Czerniakow was a vain man; he liked official parties, parades, pompous speeches, official openings, the cutting of ribbons. The ceremonial aspect of being in power - he was the only inhabitant o the Ghetto allowed to have a car - gave him a lot of satisfaction. He had his shortcomings, just like any other person. According to Barbara Engelking they should not be taken into consideration when judging his actions. They only give his personality a human touch. I would judge him much higher than the Warsaw Judenrat. A naive idealist, Czernikow was not, unfortunately, a strong personality, capable of introducing high moral standards in his institution. But at the same time he was not demoralized or corrupted, he did not yield to the temptation. And the temptation was present and many succumbed to it. It is true that the situation overwhelmed him, but he did his best to cope with it. Various influences clashed in the Ghetto; there was a rivalry between the army and the SS for power, i.e. cheap labor. And he did his best to steer a middle course - for the good of the Ghetto and its inhabitants - never his own.

Czerniakow condemned the Ghetto underground. He considered it a threat to the survival of the community. However he was very different from Chaim Rumkowski, the leader of the Jewish community in the Lodz Ghetto, who was a primitive, brutal man, drunk with power. Czerniakow looked at the latter with disgust. In contrast to Rumkowski, who enjoyed absolute power, Czerniakow favored liberalism, so that people could show initiative - while he did not interfere. Hoewever Edelman accused him that under Czerniakow's rule the Warsaw Judenrat was nothing more than an administrative body and that he did not want to have anything to do with the underground.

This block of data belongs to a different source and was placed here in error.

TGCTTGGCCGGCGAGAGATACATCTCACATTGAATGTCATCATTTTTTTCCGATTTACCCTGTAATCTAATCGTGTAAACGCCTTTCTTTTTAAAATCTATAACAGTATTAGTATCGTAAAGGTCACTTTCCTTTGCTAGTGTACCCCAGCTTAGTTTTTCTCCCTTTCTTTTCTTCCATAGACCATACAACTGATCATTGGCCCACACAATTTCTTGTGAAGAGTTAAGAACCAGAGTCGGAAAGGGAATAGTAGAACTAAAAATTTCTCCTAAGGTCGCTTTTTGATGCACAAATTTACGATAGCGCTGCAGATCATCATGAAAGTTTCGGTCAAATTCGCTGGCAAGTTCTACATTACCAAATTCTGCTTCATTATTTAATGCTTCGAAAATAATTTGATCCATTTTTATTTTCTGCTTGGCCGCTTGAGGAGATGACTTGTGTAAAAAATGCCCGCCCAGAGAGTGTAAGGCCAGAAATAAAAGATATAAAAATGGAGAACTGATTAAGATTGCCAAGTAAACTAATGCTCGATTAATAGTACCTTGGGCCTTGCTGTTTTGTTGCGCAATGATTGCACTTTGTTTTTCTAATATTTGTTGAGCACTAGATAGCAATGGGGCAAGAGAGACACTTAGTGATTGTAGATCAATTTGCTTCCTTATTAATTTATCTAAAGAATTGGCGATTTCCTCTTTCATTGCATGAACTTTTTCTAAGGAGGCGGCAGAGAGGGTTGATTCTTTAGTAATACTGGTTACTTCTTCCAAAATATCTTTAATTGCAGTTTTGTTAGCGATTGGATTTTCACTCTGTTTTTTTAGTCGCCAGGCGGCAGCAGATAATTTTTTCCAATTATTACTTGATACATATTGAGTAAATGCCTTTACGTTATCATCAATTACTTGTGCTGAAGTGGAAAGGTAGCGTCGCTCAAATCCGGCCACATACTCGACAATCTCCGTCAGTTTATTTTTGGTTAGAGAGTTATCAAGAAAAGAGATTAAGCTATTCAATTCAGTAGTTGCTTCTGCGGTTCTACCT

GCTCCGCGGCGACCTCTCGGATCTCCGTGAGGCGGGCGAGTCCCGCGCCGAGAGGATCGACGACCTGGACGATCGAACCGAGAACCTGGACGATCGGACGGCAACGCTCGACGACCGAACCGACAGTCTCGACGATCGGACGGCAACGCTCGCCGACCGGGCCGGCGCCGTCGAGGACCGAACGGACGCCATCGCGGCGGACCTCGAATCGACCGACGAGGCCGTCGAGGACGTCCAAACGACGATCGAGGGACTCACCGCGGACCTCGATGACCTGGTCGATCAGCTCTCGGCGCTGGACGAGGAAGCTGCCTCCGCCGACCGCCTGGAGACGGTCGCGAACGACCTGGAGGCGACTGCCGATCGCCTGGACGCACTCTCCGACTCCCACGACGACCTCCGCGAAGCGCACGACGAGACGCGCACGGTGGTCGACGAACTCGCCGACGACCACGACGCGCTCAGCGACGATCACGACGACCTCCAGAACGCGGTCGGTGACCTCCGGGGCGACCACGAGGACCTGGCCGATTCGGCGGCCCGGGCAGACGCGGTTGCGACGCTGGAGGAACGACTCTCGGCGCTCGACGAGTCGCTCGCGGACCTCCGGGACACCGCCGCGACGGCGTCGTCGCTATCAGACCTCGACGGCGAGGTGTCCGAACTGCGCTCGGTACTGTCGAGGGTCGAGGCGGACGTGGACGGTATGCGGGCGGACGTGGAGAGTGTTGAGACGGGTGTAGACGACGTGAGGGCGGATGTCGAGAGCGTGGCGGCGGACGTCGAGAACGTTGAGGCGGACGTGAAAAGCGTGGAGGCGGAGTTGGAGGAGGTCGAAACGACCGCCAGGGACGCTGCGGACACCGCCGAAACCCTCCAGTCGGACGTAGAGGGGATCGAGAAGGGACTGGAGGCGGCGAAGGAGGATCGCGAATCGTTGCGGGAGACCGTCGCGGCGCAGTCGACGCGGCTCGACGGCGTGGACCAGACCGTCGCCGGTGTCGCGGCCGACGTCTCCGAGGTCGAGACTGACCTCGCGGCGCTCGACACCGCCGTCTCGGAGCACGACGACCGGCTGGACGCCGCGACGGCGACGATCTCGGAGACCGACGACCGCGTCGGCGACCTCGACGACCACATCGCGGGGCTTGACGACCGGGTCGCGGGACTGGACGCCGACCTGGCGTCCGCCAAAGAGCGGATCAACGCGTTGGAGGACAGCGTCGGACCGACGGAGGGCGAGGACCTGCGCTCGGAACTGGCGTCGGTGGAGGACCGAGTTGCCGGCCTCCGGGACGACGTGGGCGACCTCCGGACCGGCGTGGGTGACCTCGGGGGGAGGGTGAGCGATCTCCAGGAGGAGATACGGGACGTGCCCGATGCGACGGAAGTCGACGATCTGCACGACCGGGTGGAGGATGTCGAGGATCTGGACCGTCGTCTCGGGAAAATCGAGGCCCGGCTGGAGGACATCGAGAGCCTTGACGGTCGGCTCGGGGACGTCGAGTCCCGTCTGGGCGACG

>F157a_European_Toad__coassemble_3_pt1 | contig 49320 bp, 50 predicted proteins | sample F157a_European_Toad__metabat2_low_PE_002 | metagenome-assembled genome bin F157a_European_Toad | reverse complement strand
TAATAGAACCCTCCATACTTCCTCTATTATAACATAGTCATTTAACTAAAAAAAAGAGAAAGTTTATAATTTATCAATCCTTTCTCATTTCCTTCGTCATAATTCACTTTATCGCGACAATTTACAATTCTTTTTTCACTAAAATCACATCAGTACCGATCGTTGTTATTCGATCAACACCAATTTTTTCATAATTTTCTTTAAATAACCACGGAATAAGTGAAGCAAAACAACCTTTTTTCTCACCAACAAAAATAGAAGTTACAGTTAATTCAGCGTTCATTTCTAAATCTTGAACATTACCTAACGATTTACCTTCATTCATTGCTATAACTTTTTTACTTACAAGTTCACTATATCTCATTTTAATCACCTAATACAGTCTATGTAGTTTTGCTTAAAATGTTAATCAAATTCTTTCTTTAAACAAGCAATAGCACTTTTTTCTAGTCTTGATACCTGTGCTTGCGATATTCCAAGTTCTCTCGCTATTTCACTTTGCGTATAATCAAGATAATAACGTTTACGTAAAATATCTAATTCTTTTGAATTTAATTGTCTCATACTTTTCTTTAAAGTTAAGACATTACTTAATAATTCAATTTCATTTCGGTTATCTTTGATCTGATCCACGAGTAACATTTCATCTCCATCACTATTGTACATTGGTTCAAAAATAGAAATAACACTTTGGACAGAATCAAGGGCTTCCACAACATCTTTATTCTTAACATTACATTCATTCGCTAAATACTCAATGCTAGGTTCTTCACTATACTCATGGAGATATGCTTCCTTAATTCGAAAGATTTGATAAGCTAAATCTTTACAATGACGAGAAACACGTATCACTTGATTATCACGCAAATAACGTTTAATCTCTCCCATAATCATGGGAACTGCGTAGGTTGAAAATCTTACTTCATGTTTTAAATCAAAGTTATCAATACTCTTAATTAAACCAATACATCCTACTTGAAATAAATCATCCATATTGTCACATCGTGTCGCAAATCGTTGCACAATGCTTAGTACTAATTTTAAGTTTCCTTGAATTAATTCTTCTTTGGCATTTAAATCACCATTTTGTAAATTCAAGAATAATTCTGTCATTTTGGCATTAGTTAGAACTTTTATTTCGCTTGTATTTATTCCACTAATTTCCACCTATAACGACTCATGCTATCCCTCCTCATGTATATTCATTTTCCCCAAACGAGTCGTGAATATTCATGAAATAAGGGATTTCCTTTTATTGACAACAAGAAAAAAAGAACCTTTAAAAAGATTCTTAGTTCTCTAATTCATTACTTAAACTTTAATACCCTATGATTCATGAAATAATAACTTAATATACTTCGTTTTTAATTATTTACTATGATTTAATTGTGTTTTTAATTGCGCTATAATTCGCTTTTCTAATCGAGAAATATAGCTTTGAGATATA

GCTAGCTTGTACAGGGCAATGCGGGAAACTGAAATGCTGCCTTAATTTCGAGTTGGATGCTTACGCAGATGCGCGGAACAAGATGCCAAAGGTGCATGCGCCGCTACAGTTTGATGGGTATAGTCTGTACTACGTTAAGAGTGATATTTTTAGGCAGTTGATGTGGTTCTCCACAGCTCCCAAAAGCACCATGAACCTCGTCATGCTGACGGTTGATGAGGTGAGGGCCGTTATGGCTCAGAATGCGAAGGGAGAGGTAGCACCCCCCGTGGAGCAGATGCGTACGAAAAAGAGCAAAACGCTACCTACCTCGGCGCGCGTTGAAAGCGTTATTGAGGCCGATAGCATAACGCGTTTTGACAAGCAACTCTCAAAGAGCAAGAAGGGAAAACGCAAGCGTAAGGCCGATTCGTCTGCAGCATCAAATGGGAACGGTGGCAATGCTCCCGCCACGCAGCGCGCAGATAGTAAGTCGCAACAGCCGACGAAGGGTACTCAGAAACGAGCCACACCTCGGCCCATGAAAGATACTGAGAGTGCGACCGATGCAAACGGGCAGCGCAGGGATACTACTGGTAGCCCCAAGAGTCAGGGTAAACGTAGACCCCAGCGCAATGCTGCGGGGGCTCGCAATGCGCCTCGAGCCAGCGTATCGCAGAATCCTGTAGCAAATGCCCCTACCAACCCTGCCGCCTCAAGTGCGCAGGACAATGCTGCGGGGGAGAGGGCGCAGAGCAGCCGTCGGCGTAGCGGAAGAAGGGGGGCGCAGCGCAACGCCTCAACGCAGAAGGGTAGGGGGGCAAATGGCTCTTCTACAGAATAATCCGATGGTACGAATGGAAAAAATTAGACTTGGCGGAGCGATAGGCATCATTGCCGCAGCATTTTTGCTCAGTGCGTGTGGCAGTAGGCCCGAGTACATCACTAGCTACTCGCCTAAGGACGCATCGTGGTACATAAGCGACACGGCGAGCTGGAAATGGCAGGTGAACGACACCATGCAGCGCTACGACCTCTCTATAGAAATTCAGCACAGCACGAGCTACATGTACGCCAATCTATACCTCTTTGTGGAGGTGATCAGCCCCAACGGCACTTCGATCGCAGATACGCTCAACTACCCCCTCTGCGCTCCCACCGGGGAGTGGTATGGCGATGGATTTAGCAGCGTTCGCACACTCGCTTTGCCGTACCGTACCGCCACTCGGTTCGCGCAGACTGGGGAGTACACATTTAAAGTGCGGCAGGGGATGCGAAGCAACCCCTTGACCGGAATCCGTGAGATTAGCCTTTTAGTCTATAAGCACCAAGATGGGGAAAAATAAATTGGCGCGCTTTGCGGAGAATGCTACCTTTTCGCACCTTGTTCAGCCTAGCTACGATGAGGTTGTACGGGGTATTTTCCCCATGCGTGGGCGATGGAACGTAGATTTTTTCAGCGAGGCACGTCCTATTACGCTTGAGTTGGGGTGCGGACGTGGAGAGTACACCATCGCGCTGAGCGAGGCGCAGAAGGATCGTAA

His last redoubt was the protection of children from final liquidation. Until he had the hope he was able to do something, he did not abandon his post. He drank the poison when he realized the children were doomed to be exterminated.

The time after the war was not favorable for Czerniakow. He was perceived as a supporter of the hated Sanacja and accused of collaboration with the Germans. With time these judgments about the chairman of the Jewish commune became less harsh. This does not mean that he was ever perceived as a hero - which Bartoszewski finds regretful.